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Cary, Morrisville Seek Input In Use Of Wake Hotel Tax Money

Posted June 14, 2004

— If those hotels, located in Cary and Morrisville, are raising a third of the county's hotel tax fund, then shouldn't the towns get a say in how to spend it?

That is what Cary Councilman Jack Smith says.

"It's important to have fairness. This isn't greed -- it's just a matter of being fair," Smith said.

Initially, most hotels in the region were in Raleigh, so the Raleigh city council, along with Wake County commissioners, got to decide how to allocate the hotel tax fund. But with the area growing, two other communities think it is time they had a say.

Raleigh holds the power to grant or deny $15 million in hotel tax money to help fund an aquatic center in Cary.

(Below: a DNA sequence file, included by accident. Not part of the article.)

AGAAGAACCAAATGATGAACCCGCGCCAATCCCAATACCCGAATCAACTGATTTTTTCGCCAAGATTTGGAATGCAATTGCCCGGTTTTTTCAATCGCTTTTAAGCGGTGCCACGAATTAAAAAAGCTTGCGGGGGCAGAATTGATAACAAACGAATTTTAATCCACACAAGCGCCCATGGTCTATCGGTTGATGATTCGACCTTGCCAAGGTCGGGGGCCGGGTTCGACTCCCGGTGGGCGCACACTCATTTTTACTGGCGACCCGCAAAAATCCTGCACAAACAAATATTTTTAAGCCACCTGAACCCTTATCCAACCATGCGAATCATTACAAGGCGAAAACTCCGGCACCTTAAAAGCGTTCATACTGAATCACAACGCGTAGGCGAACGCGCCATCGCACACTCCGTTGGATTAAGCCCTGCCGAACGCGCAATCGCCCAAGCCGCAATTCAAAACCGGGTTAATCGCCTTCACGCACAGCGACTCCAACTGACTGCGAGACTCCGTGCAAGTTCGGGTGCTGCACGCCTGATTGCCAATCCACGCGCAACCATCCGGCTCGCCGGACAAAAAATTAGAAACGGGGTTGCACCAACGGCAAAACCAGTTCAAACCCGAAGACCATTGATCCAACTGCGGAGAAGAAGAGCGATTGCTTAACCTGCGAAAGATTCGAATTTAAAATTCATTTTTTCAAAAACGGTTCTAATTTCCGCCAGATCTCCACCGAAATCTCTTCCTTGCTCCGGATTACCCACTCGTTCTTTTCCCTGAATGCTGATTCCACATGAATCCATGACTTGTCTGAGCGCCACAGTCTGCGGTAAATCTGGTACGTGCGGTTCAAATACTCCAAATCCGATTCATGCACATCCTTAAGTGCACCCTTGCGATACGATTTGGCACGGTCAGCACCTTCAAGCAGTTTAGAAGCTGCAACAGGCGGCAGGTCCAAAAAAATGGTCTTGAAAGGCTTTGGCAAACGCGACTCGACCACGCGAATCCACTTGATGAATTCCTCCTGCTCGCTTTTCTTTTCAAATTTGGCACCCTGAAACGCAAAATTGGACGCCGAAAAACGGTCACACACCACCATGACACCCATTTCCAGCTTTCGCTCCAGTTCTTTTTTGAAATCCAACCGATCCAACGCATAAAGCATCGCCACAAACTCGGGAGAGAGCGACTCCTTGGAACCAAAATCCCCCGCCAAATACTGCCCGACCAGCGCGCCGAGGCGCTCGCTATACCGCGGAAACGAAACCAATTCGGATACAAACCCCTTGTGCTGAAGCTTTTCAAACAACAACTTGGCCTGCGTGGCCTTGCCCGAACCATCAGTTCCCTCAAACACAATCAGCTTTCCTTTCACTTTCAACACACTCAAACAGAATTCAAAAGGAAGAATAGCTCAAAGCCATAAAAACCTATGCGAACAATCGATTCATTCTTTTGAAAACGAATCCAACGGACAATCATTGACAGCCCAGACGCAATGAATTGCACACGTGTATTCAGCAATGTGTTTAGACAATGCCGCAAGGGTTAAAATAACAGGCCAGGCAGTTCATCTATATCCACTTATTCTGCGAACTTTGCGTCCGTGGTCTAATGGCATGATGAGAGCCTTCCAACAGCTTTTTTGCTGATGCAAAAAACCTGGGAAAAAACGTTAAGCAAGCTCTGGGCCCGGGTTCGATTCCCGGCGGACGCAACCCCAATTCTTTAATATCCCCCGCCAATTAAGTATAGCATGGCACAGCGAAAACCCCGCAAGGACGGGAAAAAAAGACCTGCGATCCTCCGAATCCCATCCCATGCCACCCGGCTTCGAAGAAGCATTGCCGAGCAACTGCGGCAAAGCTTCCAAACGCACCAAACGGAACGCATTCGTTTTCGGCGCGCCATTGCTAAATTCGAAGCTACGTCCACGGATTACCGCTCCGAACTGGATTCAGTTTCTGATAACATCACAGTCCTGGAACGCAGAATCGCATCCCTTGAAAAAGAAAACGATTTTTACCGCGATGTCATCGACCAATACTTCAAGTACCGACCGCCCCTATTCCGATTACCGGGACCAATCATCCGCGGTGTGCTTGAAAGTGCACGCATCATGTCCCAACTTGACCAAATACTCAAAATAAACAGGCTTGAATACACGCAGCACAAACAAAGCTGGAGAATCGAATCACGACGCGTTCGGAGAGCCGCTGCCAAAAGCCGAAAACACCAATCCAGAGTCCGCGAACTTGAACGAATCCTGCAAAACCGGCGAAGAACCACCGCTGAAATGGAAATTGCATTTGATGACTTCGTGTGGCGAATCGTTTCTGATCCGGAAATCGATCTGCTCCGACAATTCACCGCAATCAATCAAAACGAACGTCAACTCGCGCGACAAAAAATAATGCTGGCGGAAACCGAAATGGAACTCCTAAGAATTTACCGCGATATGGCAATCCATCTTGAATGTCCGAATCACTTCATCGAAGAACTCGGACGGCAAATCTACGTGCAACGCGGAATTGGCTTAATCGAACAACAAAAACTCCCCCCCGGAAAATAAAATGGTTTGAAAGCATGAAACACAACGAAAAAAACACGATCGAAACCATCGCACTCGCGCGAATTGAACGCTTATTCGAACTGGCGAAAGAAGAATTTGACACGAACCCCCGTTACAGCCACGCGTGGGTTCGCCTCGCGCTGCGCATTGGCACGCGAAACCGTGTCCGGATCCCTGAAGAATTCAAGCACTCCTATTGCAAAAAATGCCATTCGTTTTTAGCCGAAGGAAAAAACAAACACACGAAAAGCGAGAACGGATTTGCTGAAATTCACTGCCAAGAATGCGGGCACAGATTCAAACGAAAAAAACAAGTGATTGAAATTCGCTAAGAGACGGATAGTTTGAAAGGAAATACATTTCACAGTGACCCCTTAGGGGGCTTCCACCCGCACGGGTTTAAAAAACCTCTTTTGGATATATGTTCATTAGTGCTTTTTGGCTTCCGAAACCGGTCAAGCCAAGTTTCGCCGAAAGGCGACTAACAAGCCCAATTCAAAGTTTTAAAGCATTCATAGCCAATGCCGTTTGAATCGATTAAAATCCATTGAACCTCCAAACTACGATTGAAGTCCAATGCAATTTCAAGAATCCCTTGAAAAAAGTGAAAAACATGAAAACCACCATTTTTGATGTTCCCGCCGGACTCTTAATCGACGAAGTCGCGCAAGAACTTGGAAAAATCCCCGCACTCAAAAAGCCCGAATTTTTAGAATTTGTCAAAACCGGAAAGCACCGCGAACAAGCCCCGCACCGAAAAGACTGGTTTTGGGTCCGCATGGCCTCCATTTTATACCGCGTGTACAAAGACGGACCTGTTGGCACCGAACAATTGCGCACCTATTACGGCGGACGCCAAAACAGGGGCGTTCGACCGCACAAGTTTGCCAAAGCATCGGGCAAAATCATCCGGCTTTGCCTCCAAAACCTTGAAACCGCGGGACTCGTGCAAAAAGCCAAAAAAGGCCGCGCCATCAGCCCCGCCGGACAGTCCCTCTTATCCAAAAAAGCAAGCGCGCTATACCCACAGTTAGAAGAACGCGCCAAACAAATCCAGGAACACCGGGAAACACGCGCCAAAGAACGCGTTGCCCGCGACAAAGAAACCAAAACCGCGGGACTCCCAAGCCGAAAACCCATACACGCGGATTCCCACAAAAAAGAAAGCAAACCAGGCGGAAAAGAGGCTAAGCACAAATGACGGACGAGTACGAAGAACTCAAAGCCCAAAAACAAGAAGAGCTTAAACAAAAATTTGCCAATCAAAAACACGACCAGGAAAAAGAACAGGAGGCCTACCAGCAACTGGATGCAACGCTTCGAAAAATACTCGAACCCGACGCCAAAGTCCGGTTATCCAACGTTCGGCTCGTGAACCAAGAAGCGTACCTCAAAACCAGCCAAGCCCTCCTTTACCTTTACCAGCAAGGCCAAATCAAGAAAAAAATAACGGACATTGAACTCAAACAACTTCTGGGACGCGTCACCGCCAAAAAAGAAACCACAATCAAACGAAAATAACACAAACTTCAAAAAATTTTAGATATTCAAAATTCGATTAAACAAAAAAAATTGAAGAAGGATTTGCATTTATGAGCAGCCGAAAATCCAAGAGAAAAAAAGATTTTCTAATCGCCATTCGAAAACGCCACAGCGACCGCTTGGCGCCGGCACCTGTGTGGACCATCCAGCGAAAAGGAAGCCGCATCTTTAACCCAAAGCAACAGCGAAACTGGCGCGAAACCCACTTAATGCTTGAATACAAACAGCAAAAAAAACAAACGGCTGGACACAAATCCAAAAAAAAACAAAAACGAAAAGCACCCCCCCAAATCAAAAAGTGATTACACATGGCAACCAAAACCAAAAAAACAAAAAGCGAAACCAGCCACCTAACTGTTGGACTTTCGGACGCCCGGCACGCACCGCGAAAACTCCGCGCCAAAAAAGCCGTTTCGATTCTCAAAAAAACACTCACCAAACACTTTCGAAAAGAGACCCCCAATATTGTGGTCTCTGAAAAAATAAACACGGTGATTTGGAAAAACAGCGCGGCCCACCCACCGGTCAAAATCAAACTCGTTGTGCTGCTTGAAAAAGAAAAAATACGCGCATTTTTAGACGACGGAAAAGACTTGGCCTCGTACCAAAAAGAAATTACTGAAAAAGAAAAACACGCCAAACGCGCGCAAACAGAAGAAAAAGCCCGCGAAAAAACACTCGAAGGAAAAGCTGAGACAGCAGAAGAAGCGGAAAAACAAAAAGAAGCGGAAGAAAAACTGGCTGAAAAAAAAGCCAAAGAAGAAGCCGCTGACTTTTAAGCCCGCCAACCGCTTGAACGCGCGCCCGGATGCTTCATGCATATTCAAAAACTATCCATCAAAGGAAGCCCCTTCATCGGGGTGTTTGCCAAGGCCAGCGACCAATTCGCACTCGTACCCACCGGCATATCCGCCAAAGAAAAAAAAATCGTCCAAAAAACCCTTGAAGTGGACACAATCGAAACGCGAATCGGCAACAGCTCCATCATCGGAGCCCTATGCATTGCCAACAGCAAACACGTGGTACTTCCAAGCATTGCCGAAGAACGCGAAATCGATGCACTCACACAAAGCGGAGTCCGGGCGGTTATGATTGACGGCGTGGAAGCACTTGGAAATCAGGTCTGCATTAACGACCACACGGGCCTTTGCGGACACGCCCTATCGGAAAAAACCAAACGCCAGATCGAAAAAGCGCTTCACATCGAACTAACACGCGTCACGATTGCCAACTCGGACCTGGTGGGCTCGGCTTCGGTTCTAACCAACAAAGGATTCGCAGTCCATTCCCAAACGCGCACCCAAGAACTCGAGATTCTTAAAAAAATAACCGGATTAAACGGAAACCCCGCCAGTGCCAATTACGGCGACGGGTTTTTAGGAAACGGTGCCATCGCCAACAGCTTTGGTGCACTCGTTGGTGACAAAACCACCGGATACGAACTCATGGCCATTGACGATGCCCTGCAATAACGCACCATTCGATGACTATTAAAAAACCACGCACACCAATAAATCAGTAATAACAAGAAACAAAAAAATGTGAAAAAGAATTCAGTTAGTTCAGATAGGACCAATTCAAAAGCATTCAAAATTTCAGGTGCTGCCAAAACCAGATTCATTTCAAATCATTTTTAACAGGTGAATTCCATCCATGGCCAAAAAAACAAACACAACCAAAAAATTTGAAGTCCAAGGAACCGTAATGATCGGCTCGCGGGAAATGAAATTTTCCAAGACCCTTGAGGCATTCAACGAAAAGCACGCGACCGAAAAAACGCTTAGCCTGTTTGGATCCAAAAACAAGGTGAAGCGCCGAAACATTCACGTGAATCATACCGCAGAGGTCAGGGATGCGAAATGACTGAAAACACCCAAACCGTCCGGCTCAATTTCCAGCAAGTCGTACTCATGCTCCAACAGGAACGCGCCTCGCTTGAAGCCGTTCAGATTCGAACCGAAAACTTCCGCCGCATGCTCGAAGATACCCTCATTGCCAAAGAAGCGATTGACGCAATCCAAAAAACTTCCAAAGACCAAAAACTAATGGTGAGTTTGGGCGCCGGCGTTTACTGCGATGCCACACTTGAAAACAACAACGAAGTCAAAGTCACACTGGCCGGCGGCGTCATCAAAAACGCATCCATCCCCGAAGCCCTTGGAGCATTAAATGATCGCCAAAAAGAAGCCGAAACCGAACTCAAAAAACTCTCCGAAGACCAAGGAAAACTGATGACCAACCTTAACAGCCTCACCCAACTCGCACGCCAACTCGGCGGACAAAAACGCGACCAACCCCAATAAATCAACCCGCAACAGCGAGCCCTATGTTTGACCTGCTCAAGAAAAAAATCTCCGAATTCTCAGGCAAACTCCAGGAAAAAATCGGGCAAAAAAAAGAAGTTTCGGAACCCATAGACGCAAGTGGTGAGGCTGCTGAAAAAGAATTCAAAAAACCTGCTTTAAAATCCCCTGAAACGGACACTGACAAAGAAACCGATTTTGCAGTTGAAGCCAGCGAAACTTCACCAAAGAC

"We just think it's time that allocation be distributed in a fairer format," Smith said.

"It's really working very well. It allows the whole county to invest in big facilities," Raleigh Mayor Charles Meeker said.

Meeker says projects like the BTI and RBC centers were built from the hotel tax fund and benefit everyone, including Cary and Morrisville.

"Western Wake has done really well in the initial rounds and I anticipate will continue to do well," Meeker said.

The next step for Cary and Morrisville would be to lobby legislators in hopes that it would come up in a future legislative session.

Meeker's fear is if you have too many people deciding how the fund is spend, it will be difficult to accomplish projects.

Each year, the tax brings in a total of $2 million.

Most of the cash is currently earmarked for Raleigh's new convention center, but there are several projects across the county competing for whatever amount is left over.

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